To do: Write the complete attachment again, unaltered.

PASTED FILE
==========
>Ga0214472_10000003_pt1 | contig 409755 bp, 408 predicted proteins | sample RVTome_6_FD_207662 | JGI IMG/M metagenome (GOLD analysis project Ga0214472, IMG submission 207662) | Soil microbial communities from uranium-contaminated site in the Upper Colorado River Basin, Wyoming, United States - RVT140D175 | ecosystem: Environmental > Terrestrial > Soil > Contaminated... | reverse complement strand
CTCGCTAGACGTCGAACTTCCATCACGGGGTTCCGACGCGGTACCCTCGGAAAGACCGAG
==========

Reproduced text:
>Ga0214472_10000003_pt1 | contig 409755 bp, 408 predicted proteins | sample RVTome_6_FD_207662 | JGI IMG/M metagenome (GOLD analysis project Ga0214472, IMG submission 207662) | Soil microbial communities from uranium-contaminated site in the Upper Colorado River Basin, Wyoming, United States - RVT140D175 | ecosystem: Environmental > Terrestrial > Soil > Contaminated... | reverse complement strand
CTCGCTAGACGTCGAACTTCCATCACGGGGTTCCGACGCGGTACCCTCGGAAAGACCGAG